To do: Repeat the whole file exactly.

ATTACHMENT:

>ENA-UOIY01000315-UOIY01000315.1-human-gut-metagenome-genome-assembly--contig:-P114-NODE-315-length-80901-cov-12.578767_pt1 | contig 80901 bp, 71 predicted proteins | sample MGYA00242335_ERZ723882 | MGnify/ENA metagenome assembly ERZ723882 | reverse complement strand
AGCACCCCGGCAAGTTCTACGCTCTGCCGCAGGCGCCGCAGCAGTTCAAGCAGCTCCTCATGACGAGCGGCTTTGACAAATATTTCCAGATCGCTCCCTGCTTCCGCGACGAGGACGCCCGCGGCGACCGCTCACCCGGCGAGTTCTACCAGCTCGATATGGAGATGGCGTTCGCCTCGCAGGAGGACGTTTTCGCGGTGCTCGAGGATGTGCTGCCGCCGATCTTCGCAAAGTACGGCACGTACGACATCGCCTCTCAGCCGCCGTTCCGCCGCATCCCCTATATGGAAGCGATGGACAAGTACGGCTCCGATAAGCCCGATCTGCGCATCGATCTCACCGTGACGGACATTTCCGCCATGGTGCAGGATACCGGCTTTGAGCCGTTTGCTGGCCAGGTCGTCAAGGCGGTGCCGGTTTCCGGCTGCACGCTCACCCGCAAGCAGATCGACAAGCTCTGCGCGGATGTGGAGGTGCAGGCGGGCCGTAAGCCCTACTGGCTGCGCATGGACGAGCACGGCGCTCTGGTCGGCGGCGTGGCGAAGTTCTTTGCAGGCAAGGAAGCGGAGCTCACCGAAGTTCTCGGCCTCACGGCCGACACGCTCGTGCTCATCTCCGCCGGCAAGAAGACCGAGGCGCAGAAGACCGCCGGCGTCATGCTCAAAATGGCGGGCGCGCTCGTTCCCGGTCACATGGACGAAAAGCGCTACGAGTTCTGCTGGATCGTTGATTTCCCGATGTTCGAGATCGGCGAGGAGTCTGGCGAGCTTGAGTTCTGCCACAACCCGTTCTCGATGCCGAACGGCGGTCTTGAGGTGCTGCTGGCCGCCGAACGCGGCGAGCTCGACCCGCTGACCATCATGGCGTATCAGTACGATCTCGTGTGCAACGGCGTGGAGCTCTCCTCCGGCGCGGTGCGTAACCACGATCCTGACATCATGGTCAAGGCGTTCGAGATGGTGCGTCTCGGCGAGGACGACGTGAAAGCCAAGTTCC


>ENA-UOIY01000315-UOIY01000315.1-human-gut-metagenome-genome-assembly--contig:-P114-NODE-315-length-80901-cov-12.578767_pt1 | contig 80901 bp, 71 predicted proteins | sample MGYA00242335_ERZ723882 | MGnify/ENA metagenome assembly ERZ723882 | reverse complement strand
AGCACCCCGGCAAGTTCTACGCTCTGCCGCAGGCGCCGCAGCAGTTCAAGCAGCTCCTCATGACGAGCGGCTTTGACAAATATTTCCAGATCGCTCCCTGCTTCCGCGACGAGGACGCCCGCGGCGACCGCTCACCCGGCGAGTTCTACCAGCTCGATATGGAGATGGCGTTCGCCTCGCAGGAGGACGTTTTCGCGGTGCTCGAGGATGTGCTGCCGCCGATCTTCGCAAAGTACGGCACGTACGACATCGCCTCTCAGCCGCCGTTCCGCCGCATCCCCTATATGGAAGCGATGGACAAGTACGGCTCCGATAAGCCCGATCTGCGCATCGATCTCACCGTGACGGACATTTCCGCCATGGTGCAGGATACCGGCTTTGAGCCGTTTGCTGGCCAGGTCGTCAAGGCGGTGCCGGTTTCCGGCTGCACGCTCACCCGCAAGCAGATCGACAAGCTCTGCGCGGATGTGGAGGTGCAGGCGGGCCGTAAGCCCTACTGGCTGCGCATGGACGAGCACGGCGCTCTGGTCGGCGGCGTGGCGAAGTTCTTTGCAGGCAAGGAAGCGGAGCTCACCGAAGTTCTCGGCCTCACGGCCGACACGCTCGTGCTCATCTCCGCCGGCAAGAAGACCGAGGCGCAGAAGACCGCCGGCGTCATGCTCAAAATGGCGGGCGCGCTCGTTCCCGGTCACATGGACGAAAAGCGCTACGAGTTCTGCTGGATCGTTGATTTCCCGATGTTCGAGATCGGCGAGGAGTCTGGCGAGCTTGAGTTCTGCCACAACCCGTTCTCGATGCCGAACGGCGGTCTTGAGGTGCTGCTGGCCGCCGAACGCGGCGAGCTCGACCCGCTGACCATCATGGCGTATCAGTACGATCTCGTGTGCAACGGCGTGGAGCTCTCCTCCGGCGCGGTGCGTAACCACGATCCTGACATCATGGTCAAGGCGTTCGAGATGGTGCGTCTCGGCGAGGACGACGTGAAAGCCAAGTTCC